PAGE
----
The Play Observatory survey is now live! Cath Bannister discusses what we mean by ‘play’ and what we are collecting.
It’s an exciting time at the Play Observatory with the launch this week of our survey into children and young people’s play during the COVID-19 pandemic. We’re inviting children to share their play experiences with us through written accounts, audio and video recordings, photos and images. And their family members, and adults including teachers and youth group leaders, are also encouraged to contribute. The examples shared with us will give us valuable insights into how play has been affected by the pandemic, as well as its impact on children’s wellbeing.
But what do we mean by ‘play’? It seems intuitive to consider play as something children do; something that involves a lot of physical movement, dressing up and toys, and an active imagination. However, apparently common-sense definitions can be restrictive. For example, is video-gaming ‘play’, or watching YouTube clips or using apps like TikTok? What about activities that involve grown-ups too, like family pizza and movie night, structured games or craft sessions in a youth group setting, or board games and quizzes played together by all generations?
How about telling jokes, singing and rapping, doing impressions, writing a poem, taking part in hobbies or street sports? Then there’s the customary and faith-based events which structure our year. When the Tooth Fairy or Father Christmas pays a visit, or when we spin the dreidel at Hanukkah, is that play too?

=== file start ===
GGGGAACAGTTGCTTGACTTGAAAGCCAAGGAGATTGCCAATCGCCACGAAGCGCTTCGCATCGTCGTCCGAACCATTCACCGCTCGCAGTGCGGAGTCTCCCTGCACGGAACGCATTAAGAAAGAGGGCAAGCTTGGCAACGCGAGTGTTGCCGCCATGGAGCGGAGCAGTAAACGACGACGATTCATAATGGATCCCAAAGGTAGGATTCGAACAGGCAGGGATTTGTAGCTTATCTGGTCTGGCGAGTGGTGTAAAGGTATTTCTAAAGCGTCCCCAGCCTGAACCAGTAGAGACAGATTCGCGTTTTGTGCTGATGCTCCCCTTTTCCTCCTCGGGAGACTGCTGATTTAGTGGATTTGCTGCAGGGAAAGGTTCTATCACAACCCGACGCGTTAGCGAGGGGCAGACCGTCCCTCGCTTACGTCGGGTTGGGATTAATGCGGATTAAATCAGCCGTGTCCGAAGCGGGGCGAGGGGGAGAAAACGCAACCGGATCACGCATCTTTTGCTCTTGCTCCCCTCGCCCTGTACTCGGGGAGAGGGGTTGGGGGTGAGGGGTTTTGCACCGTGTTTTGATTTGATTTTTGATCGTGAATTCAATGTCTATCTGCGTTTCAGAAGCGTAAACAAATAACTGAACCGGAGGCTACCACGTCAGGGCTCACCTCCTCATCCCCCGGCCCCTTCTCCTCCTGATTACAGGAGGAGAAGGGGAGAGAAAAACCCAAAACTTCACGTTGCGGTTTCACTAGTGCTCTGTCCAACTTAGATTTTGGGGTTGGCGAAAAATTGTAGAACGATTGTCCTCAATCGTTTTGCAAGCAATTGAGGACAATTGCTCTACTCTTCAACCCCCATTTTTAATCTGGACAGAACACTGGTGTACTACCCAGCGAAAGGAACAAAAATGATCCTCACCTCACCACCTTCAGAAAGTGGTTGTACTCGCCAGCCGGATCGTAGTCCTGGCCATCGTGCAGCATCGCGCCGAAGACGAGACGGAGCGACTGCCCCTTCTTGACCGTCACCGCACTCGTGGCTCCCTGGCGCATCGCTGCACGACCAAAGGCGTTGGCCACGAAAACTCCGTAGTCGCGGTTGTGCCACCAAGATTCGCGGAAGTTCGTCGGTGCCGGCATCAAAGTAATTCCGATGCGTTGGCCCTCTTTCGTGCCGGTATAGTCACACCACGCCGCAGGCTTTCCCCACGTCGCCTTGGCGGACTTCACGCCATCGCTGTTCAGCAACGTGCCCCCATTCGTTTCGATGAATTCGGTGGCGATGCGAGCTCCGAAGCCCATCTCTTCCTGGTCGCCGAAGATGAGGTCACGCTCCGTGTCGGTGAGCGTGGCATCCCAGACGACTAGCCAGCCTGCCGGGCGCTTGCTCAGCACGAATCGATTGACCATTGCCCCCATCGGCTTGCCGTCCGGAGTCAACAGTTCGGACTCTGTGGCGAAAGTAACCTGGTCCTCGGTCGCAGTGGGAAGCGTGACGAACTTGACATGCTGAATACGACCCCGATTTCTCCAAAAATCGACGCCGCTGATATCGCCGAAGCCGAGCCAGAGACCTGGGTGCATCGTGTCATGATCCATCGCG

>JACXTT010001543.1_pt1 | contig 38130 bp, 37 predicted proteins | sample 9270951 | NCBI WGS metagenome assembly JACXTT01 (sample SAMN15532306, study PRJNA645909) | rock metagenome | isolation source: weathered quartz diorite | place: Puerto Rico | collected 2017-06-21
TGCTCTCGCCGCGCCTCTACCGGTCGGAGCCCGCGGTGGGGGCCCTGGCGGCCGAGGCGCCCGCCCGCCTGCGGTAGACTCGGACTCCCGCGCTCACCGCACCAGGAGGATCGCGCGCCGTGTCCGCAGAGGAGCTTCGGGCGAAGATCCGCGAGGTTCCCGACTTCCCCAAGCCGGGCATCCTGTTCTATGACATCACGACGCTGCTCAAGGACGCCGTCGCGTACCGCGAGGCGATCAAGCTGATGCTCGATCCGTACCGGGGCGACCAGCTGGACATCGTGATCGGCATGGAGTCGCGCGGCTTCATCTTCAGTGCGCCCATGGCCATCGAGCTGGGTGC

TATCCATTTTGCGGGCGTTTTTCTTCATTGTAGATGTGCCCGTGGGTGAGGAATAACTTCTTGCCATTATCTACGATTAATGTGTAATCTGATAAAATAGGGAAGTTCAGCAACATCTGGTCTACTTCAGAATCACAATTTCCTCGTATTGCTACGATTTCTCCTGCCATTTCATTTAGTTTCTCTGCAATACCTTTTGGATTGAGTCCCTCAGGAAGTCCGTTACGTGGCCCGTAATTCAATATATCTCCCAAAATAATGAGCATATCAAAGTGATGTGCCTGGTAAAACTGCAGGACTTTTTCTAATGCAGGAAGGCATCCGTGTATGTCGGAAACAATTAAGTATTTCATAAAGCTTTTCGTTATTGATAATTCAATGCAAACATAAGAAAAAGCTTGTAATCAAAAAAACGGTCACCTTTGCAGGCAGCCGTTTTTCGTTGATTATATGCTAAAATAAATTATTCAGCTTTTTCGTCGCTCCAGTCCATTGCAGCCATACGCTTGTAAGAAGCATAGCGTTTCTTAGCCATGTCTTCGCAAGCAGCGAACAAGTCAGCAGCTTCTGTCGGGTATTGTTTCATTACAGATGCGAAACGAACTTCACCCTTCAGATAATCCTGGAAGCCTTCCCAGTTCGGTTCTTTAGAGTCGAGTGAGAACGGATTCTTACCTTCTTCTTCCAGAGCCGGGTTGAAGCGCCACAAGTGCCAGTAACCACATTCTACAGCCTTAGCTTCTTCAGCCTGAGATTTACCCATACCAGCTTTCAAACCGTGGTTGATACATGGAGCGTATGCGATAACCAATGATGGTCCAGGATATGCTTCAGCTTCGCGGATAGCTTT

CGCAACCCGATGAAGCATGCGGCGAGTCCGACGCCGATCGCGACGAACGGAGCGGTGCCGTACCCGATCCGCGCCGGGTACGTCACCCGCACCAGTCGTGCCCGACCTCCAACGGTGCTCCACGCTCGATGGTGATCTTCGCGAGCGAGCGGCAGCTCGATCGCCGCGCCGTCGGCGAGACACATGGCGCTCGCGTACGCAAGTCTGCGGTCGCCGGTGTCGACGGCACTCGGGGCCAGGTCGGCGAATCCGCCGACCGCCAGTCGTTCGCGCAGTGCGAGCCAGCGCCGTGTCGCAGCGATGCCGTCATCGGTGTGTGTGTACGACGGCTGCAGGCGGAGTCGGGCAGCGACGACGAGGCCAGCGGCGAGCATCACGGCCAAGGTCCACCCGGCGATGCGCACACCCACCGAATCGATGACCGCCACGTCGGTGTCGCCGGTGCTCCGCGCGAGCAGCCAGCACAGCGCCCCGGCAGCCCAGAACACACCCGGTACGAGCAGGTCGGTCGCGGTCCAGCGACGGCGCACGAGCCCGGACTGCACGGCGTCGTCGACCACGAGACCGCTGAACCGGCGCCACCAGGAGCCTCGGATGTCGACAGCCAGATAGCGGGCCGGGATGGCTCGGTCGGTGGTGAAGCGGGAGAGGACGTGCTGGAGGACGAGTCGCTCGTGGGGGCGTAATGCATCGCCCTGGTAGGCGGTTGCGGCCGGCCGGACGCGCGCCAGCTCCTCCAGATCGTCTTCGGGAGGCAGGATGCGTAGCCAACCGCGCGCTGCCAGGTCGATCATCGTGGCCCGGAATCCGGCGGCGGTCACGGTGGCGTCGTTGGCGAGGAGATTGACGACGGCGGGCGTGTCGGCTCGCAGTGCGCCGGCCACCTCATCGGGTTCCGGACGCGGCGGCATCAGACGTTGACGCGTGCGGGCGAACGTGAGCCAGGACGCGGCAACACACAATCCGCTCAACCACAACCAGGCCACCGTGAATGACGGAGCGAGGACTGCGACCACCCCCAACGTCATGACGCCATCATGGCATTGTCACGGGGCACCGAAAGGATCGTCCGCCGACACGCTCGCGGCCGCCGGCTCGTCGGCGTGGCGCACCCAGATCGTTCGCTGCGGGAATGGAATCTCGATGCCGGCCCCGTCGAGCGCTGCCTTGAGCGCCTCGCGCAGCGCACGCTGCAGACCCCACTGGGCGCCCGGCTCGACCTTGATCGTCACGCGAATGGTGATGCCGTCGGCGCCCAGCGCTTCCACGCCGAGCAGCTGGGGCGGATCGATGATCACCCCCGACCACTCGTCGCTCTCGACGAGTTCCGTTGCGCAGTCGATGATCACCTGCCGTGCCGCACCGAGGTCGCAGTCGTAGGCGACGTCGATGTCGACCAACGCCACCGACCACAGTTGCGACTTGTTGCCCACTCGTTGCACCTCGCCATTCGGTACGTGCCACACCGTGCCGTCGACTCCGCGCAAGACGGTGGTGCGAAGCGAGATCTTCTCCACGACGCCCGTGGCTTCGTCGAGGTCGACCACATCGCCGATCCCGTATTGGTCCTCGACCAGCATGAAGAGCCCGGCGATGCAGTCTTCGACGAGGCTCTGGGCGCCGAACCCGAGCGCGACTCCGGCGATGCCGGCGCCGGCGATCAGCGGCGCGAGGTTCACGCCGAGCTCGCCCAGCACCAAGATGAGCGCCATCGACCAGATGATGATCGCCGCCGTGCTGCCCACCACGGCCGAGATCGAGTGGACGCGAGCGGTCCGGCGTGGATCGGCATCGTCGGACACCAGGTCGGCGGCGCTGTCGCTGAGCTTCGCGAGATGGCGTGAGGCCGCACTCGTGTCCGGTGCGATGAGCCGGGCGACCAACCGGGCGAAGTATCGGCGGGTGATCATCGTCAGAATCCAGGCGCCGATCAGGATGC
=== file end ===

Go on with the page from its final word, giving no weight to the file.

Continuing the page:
The play theorist Brian Sutton-Smith recognised what he called the ‘ambiguity’ of play, suggesting that how we understand what play is, is culturally informed, with some types of play privileged over others. In societies with a westernised outlook, for example, play has become seen as the preserve of children and can be used as a shorthand for childhood or even childishness (in contrast to the serious business of being a grown-up) as well as being associated with development. Sutton-Smith pointed out that almost anything can include aspects of playfulness, that play is diverse, and unrestricted by age. His seven ‘rhetorics’ identifying dominant interpretations of play - progress, fate, power, identity, imaginary, the self, and frivolous - consider how learning, games of chance, sports tournaments, community festivals, creativity, solitary pastimes, and playful jokes and pranks can all be considered play.
We can’t wait to hear about your play about and during the pandemic, in whatever form it takes. You can share your games - and any adaptations you’ve made to them - and also your favourite jokes and songs, memes or clips, online play, and what you’ve done at special times of the year.
Please join in and play your part!